Feb. 2, 2015
Ethics is the science of right and wrong in human action.” (Boyle, 2009, Chapter 1, Living in a World of Values). The overall purpose of this paper is to compare the similarities and differences between the three major approaches in normative ethics; virtue theory, utilitarianism, and deontological ethics. I will do this by analyzing these ethical theories and by describing them along with presenting the facts on how each theory relates to ethics and morality. It will also include a personal experience to explain the relationship between virtue, values, and moral concepts as they relate to one of the three theories.
We have all been faced with the circumstances that have pushed our moral boundaries. Virtue ethics refers more specifically to one character embodying for determining or evaluating ethical behavior. In other words virtue ethics emphasizes one moral character. According to Boylan (2009), virtue ethics is also sometimes called agent-based or character ethics. It takes the viewpoint that in living your life you should try to cultivate excellence in all that you do and all that others do. (Chapter 11, It’s All About Your Character: Virtue Ethics). For example, finding a wallet with money in it, and returning it to the rightful owner is an act of virtue. One of my proudest moments growing up as a 15years old was to find a wallet and returning it to the owner. To this day, I remember being proud when the owner thanked me. As we mature we are, as humans, programmed to understand the difference between right and wrong. However, we sometimes choose the wrong path, and lean toward the immoral behaviors.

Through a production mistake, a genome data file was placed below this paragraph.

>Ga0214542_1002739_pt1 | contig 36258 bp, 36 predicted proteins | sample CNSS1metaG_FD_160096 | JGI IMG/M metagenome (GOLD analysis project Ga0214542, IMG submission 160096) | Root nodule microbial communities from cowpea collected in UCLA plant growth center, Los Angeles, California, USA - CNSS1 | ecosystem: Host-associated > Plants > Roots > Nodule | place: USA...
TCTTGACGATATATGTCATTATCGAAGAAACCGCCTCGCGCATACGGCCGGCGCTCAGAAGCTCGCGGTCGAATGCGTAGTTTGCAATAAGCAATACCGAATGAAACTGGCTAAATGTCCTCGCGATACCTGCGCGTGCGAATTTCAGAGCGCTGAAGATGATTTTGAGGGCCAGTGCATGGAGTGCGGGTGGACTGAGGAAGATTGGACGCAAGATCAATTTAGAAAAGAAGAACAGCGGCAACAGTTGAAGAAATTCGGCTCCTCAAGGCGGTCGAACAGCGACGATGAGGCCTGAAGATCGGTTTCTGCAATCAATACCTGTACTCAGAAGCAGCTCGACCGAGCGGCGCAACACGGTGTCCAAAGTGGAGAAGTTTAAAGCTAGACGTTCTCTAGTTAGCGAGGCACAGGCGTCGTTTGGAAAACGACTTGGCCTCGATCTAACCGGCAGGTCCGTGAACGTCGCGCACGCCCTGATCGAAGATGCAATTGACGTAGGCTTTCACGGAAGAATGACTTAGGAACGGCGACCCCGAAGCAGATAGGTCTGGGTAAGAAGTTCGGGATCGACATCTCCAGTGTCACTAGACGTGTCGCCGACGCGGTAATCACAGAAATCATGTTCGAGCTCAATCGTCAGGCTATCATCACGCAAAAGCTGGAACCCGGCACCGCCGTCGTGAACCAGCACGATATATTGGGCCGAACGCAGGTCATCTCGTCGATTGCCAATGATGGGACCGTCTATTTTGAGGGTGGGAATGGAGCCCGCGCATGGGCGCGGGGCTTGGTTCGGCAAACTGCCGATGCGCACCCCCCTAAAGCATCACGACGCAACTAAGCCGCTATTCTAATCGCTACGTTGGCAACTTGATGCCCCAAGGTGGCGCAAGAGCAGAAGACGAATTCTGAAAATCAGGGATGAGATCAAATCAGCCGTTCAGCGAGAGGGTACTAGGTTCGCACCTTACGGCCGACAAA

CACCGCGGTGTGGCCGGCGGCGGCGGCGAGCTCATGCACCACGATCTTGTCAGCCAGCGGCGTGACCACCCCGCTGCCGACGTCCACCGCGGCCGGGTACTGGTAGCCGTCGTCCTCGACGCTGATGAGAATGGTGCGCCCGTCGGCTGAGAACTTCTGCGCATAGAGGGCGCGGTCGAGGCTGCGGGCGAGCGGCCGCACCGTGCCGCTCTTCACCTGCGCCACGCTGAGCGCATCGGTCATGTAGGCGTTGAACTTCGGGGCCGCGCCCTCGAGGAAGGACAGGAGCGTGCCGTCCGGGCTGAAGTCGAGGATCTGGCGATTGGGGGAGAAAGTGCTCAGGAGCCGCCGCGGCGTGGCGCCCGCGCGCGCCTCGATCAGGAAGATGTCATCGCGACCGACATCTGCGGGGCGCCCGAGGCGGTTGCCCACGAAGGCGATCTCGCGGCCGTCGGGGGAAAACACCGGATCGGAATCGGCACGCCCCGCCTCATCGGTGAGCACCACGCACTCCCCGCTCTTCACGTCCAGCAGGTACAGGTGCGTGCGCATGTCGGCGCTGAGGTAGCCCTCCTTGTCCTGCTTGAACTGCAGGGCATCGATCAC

Utilitarianism theory of ethics advocates “that an action is morally right when that action produces more total utility for the group than any other alternative. Sometimes this has been shortened to the slogan, “The greatest good for the greatest number” (Boylan,
References: Boylan, M. (2009). Basic Ethics (2nd ed.). Retrieved from The University of Phoenix eBook